Follow the Chicago style citation guidelines below to combine section and chapter headers in your paper. 

  • To use section headers, ensure you use two levels of headings: level 1 headers for the main sections of your paper and level 2 headers for the subsections of your essay. 
  • To use chapter headers, you will need to use three headings: level 1 headers for the main chapters of your paper, level 2 headers for the subchapters of your essay, and level 3 headers for the sections of your paper.


Both types of headings are essential for helping the reader navigate the paper and providing structure. 

Tables and figures

Tables and figures are essential parts of any document, and the Chicago style citation format has specific requirements for their format and placement. It is vital to structure the tables in your paper in a concise, easy-to-read format and place them close to the text they reference.

Figures can visualize data or present information in a more easily digestible format and are labeled. You should consecutively number both tables and figures throughout the document and refer to them by number in the text.

Chicago Style format for Tables

The Chicago style citation formatting provides detailed instructions on formatting tables. Following these guidelines will ensure that your document is clear and easy to read.

  • Pick an easy-to-read font for your table. A font like Times Roman or Helvetica is usually a good choice.
  • Your table should contain a clear and concise title, placing the title above the table.
  • Your formatting should be clear and consistent in your table.
  • All column headers must contain the same font and size and be aligned with the data in each column.
  • Break your table into smaller sizes whenever there is a lot of data in your table. Your reader gets the information more accessible.

Chicago Style Format For Figures

In a Chicago Style citation format paper, figures are usually numbered sequentially throughout the paper. If a figure is used more than once, it is assigned a new number each time it appears, except for plates, which are usually lettered. All figures must be referred to in the text by their numbers.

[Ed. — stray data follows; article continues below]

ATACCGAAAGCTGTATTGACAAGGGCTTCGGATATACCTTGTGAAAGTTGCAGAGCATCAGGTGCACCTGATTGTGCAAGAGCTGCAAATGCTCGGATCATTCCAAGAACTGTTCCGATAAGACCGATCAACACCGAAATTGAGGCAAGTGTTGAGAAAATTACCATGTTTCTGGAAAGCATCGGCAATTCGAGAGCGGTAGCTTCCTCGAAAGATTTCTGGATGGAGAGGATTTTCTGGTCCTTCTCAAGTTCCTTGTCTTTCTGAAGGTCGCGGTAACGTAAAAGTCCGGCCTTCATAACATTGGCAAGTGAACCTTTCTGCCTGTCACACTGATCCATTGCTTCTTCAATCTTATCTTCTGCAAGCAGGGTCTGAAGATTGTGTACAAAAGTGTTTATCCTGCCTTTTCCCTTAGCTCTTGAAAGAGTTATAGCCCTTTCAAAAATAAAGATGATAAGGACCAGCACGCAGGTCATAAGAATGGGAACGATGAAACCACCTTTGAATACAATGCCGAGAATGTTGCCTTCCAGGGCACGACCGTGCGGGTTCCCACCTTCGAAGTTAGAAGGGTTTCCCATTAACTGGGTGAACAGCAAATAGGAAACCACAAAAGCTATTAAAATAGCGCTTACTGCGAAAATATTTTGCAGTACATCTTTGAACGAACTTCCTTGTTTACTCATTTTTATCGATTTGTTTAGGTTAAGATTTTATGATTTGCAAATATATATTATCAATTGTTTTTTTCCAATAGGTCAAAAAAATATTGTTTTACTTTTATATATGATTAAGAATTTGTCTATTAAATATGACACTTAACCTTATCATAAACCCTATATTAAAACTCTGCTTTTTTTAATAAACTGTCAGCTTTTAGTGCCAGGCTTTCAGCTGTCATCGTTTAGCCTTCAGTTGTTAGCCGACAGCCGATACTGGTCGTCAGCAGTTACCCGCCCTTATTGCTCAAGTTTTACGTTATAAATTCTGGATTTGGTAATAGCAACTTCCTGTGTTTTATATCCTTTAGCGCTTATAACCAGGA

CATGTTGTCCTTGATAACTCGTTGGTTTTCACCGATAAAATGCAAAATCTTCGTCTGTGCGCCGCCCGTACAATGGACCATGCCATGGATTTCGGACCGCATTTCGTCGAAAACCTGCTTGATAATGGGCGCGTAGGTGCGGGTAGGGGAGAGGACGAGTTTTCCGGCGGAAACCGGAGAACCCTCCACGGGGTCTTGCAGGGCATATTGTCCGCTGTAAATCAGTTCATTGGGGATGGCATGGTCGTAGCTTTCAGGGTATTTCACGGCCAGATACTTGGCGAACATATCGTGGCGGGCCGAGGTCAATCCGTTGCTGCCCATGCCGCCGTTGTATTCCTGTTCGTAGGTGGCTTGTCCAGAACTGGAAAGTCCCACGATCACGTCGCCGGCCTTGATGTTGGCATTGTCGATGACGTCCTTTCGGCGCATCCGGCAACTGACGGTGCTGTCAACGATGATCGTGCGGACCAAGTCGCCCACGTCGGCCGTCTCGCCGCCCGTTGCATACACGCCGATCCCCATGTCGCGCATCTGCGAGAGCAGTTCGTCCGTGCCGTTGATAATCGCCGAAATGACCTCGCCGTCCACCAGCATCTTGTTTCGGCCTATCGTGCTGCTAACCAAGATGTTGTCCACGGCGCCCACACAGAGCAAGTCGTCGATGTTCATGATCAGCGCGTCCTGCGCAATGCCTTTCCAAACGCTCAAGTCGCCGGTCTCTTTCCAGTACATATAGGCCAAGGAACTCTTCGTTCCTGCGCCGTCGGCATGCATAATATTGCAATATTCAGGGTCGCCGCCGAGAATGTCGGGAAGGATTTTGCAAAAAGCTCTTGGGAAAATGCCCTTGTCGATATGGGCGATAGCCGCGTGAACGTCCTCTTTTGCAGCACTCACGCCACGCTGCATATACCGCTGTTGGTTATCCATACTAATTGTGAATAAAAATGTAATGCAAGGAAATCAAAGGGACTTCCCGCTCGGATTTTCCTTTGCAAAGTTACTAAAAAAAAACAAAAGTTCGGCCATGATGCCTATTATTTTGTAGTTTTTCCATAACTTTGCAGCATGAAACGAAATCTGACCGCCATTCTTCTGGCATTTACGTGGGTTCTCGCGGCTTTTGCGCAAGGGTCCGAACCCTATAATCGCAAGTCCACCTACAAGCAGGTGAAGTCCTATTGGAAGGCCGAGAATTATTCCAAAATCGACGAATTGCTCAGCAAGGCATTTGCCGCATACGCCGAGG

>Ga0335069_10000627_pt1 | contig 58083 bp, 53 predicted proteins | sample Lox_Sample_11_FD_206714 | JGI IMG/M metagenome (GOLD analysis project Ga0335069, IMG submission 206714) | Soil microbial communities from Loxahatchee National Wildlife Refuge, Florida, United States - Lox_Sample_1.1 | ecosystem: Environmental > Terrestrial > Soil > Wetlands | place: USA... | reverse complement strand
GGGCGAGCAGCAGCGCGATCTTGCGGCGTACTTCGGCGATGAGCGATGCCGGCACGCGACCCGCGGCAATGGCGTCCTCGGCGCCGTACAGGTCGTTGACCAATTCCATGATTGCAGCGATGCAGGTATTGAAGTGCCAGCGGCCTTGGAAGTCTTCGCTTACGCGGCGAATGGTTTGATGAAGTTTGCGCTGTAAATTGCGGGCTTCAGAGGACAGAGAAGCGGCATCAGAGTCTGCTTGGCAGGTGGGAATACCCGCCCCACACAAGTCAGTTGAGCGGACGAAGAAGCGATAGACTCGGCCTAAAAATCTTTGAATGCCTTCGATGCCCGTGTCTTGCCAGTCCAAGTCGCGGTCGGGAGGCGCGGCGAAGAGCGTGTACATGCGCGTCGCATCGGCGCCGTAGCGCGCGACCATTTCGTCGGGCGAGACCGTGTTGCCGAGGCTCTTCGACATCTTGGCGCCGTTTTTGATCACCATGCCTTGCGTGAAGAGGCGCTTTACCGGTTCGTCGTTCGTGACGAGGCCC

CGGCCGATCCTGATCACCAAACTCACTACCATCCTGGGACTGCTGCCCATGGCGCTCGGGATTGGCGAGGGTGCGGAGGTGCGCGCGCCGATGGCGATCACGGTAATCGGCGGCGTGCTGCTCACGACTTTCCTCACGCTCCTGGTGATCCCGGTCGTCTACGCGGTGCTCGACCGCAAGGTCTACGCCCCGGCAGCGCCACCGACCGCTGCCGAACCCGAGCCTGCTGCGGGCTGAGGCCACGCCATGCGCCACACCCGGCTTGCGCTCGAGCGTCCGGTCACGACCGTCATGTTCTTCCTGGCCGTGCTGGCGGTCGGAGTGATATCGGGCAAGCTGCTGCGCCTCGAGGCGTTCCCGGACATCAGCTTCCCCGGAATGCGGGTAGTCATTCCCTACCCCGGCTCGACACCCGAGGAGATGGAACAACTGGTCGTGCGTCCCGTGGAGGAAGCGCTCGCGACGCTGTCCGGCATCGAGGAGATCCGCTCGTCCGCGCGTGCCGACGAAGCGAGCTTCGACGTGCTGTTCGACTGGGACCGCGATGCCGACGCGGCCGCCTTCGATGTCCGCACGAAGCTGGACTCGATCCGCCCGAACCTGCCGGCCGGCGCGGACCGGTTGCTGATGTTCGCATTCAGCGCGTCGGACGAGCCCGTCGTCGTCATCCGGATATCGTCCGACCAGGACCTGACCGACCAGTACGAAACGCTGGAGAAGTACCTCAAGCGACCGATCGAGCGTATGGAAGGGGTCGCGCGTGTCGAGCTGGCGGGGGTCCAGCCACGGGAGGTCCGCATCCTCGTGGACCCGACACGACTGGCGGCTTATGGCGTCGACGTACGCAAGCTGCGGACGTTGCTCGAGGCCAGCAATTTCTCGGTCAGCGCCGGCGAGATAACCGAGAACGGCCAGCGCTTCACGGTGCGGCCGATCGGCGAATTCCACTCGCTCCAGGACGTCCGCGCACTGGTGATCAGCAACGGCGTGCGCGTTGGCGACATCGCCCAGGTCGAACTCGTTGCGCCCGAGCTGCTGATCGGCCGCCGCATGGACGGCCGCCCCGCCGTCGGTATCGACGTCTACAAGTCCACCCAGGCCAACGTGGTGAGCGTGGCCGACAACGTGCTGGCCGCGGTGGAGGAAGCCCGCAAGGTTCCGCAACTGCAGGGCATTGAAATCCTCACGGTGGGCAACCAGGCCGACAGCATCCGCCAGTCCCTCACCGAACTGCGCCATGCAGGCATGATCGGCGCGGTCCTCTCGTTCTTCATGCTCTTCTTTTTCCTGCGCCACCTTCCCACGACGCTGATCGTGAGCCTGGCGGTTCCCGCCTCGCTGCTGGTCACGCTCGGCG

Figures are divided into original data and those compiled from other sources. Original data includes graphs, charts, maps, photographs, and drawings. 

  • All other figures are compiled from different sources and must be labeled accordingly.
  • All figures must be cited in the text and have a corresponding entry in the reference list. 
  • For figures containing original data, the citation should include the source of the data. 
  • For compiled figures, the citation should include the figure's source and the data's source.

How to incorporate images into the text of your paper:

  • If you choose to use images in the text of your article, the first text reference comes before the image appears. 
  • All text references to images should include the image numbers (e.g., "As figure 1 illustrates..."). Unless it appears in parentheses (in which case "fig" may be used), the word "figure" should always be written in lowercase and entirely spelled out.
  • Below the image, the caption will begin with “Figure” or “Fig.” followed by a number and period. (E.g., Figure 1.) 
  • The caption will start with "Figure" or "Fig." followed by a number and a period beneath the picture. Example: Figure 1.
  • A caption may use one or more words, a few sentences, an unfinished or complete sentence, or a combination of these. 
  • Most titles in a caption will be capitalized and italicized, including those for pictures, drawings, photos, statues, and books.
  • Usually acceptable and occasionally required by the illustration's owner, a credit line explains the illustration's source.
  • Usually, at the end of a caption, often included in parentheses, is a credit line.
  • The credit line should include any page or figure numbers beside the author, title, publication information, and (sometimes) copyright date. Only a condensed version has to be included in the credit line if the work is in the bibliography or reference list.
  • You can copy illustrations from works in the public domain without permission. A good credit line, however, is for the readers' information.